No one really knows for sure what sparked the actual fighting. Despite the increasingly explosive situation, both sides were still negotiating. Some say that, feeling encircled, Bemba ordered a pre-emptive attack. Others claim that Kabila was determined to rid himself of this problem once and for all and purposefully sent in the army to provoke Bemba’s guards.

MONUC issued a statement on Saturday reproduced by Extra Extra saying it “deeply regrets the fact that force was used in order to resolve a situation that could and should have been settled through dialogue,” and adding that “the Government will have to restore confidence in its judgement by the way in which it treats the defeated militia.”

Some diplomats take a tougher stance, believing these and the events in Matadi last February to be evidence that Kabila has no intention of allowing real political opposition. The EU certainly didn’t take kindly to the fact that the army shelled the BIAC building, which houses the Spanish and Greek Embassies and UNICEF.

For others yet, notably the French, this appears to be business as usual. The French Minister for Cooperation signed a €200 million partnership agreement with the Congolese government no later than Friday, in the midst of the fighting. I wonder how the French Parliament will react.
Bemba is now in the South African Embassy, we think, although I have also heard rumours that he had been moved to MONUC. His party, the MLC, is about to meet to analyse the situation and take a position. Some of its members have already fled. The party may choose to detach itself from its leader in an attempt to salvage its position in parliament.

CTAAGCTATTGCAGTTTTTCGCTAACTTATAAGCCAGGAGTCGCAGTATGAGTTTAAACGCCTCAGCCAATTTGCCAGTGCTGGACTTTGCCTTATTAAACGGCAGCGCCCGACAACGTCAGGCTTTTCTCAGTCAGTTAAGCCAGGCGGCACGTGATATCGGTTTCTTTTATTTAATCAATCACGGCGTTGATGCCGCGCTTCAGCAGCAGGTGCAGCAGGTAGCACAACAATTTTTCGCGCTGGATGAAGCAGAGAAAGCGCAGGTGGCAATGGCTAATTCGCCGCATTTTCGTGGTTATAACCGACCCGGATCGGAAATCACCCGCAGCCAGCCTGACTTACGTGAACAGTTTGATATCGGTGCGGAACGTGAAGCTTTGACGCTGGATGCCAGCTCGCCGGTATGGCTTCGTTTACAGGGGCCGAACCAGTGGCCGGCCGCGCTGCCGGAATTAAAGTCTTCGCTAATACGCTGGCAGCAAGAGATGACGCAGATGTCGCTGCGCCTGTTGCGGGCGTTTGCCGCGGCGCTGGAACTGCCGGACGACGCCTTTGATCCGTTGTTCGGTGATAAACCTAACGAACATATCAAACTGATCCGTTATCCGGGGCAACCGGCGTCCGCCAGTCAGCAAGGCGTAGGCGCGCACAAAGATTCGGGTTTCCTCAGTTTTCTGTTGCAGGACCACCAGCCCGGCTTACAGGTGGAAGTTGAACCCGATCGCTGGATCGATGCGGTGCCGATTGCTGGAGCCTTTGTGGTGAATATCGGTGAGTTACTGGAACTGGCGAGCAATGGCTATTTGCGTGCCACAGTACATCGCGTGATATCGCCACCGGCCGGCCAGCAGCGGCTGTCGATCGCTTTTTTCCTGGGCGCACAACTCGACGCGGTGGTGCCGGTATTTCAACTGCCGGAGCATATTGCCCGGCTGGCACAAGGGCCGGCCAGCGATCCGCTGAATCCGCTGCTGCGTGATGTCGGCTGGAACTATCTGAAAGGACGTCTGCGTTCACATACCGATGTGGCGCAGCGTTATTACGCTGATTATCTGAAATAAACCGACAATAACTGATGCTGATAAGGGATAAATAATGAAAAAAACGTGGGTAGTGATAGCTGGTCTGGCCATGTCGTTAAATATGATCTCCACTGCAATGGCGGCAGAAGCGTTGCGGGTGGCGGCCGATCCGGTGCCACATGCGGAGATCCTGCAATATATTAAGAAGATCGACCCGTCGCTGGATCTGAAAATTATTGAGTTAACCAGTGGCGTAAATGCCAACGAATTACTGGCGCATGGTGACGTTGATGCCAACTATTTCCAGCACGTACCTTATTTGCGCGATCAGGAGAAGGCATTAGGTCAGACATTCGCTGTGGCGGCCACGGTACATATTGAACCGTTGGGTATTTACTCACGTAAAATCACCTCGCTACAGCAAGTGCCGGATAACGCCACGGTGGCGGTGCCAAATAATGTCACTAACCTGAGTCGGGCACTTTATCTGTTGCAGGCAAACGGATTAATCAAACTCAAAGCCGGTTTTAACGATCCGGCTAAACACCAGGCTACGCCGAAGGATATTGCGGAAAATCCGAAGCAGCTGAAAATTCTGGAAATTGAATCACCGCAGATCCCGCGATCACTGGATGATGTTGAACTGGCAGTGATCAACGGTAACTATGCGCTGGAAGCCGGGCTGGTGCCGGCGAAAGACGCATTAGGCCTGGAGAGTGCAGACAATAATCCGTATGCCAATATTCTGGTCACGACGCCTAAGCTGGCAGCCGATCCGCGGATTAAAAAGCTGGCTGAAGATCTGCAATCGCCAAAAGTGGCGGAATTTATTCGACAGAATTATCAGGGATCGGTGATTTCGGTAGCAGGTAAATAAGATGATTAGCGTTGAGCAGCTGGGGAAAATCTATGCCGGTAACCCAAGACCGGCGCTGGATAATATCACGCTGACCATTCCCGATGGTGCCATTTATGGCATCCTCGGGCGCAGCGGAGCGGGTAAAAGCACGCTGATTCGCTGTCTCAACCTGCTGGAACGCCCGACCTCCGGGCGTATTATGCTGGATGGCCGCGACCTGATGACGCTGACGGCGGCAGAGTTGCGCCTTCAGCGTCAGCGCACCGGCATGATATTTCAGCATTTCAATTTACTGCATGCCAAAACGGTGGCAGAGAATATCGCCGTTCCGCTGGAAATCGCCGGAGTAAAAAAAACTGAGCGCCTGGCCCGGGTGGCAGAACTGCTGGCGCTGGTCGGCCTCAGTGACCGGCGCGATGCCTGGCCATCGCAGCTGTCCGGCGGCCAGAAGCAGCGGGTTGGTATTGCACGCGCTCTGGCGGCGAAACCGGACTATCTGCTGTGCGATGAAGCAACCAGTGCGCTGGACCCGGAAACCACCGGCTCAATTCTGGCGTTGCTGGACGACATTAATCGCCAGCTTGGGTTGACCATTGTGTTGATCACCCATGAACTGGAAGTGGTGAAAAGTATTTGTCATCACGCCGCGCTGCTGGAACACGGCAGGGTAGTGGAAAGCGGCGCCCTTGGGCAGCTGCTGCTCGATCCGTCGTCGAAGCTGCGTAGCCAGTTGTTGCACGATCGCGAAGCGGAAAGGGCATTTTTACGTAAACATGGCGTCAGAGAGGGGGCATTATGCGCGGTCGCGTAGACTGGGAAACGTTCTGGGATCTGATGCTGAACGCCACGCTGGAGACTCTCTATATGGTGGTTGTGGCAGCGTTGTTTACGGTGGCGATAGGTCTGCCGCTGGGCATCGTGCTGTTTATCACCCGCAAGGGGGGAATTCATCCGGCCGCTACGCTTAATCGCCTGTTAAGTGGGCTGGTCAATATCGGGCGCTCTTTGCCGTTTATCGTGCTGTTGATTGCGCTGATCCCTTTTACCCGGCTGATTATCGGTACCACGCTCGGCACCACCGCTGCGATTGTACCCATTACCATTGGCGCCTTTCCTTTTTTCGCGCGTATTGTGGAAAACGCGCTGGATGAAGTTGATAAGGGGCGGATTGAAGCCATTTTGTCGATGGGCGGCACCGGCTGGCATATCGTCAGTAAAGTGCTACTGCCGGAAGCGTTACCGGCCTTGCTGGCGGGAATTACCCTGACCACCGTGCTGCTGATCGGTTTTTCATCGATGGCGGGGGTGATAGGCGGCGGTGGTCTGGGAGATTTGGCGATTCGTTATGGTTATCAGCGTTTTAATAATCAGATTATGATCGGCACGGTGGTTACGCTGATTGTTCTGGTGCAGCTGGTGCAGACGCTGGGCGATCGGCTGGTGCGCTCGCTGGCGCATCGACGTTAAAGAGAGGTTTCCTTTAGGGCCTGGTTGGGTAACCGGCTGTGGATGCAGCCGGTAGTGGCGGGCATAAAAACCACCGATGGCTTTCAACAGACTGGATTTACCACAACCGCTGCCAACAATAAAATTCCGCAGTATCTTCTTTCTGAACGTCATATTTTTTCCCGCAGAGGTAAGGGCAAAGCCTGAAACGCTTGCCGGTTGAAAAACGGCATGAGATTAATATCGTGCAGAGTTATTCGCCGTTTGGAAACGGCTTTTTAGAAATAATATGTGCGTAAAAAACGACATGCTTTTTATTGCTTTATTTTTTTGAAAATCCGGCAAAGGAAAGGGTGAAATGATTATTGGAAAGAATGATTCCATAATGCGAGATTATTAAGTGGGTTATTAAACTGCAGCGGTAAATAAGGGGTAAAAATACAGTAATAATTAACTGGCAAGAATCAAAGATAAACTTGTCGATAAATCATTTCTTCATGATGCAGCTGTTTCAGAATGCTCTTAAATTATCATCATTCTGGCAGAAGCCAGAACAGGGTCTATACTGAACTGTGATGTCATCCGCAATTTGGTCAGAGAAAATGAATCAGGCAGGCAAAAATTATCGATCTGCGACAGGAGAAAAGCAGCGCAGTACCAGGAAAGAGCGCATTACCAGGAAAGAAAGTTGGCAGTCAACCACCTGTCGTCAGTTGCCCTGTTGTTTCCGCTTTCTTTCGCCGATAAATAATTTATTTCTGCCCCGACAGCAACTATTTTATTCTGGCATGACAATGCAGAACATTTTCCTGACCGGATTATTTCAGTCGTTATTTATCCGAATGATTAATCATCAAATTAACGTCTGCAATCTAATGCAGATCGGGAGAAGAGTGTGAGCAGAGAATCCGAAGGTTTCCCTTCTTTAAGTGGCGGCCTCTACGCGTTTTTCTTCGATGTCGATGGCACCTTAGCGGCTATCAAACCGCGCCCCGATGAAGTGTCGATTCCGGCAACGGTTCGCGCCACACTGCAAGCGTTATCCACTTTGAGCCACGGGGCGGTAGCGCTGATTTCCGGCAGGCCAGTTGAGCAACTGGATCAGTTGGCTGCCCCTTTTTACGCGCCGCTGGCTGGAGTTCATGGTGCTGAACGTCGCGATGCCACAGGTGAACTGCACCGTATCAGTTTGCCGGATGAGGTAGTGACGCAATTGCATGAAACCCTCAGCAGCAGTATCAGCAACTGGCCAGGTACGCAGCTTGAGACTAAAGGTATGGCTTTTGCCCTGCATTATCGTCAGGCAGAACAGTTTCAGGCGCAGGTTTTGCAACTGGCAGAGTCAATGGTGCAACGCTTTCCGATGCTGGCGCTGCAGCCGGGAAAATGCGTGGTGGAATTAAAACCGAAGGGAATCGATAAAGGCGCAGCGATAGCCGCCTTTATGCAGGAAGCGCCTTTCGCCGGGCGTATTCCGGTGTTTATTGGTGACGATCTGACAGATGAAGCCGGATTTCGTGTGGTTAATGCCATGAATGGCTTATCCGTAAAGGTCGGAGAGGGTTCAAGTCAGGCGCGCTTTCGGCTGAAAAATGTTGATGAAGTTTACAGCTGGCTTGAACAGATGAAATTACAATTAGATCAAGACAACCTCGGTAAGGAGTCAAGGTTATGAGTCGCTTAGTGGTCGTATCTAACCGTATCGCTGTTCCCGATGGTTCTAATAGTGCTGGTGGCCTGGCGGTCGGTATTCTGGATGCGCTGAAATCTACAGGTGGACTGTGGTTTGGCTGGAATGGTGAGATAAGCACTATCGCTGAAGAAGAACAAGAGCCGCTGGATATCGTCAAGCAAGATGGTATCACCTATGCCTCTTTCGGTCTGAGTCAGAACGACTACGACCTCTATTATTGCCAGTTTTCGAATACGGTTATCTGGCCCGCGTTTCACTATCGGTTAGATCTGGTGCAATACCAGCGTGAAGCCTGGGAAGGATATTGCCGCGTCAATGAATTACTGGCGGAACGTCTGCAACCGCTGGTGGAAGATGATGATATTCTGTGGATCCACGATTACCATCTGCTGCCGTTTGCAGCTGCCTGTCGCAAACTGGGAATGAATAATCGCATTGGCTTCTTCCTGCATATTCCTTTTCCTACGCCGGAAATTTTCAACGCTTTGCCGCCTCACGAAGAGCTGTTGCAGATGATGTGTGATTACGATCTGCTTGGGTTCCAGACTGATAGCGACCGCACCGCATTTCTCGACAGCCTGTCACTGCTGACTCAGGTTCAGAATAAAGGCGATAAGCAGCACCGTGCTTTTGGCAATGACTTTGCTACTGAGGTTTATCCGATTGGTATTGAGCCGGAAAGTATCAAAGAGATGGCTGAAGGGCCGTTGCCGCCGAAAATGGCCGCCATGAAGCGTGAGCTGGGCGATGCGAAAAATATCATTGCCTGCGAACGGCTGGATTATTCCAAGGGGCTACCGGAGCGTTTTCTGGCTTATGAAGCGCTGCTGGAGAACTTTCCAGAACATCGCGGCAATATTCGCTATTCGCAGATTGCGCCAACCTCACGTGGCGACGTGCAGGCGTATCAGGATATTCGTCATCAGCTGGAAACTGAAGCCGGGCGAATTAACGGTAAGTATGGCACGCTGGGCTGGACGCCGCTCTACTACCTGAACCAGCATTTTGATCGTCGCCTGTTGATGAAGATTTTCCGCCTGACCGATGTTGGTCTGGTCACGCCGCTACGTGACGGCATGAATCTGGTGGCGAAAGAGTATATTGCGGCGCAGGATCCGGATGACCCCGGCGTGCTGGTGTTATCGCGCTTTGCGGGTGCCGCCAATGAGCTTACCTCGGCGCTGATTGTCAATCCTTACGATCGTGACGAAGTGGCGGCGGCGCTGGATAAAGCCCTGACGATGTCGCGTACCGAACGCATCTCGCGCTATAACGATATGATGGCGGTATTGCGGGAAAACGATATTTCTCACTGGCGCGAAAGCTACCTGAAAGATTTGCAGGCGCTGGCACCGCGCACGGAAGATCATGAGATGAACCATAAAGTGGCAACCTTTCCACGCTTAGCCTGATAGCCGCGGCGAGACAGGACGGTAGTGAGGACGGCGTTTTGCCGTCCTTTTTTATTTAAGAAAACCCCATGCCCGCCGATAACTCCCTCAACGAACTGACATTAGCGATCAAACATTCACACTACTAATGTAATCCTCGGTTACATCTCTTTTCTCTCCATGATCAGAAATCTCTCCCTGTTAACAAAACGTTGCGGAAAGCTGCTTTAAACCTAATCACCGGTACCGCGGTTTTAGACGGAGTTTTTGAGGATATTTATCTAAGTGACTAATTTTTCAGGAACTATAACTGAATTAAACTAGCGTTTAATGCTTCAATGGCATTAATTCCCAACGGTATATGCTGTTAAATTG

And meanwhile, does anyone know where President Kabila is?

Close-up of the BIAC building from Dany Masson's blog

Saturday, March 24, 2007

Good morning

9am, all okay. No soldiers came to visit us during the night. It turns out last night was pretty quiet on the looting front. Of course we still jumped at every noise outside, convinced that someone was prowling around.

After a few final bursts of heavy artillery near N’dolo Airport and the river at dawn, everything now seems to be over. The minivans and taxis are on the roads again, our landlady’s gardener came into work this morning, and the French Ambassador has given the green light for parents to go fetch their kids at the school where they have been stuck for 48 hours.

Meanwhile we have just received a phone call to confirm that the rescue convoy is on its way. The irony.

Friday, March 23, 2007

The snail reflex

For someone who claims she’s not really into this blogging business at all, I was remarkably pleased to find that Fred and I, along with a couple other addicted Kinshasa bloggers, made the headline on the Global Voices website.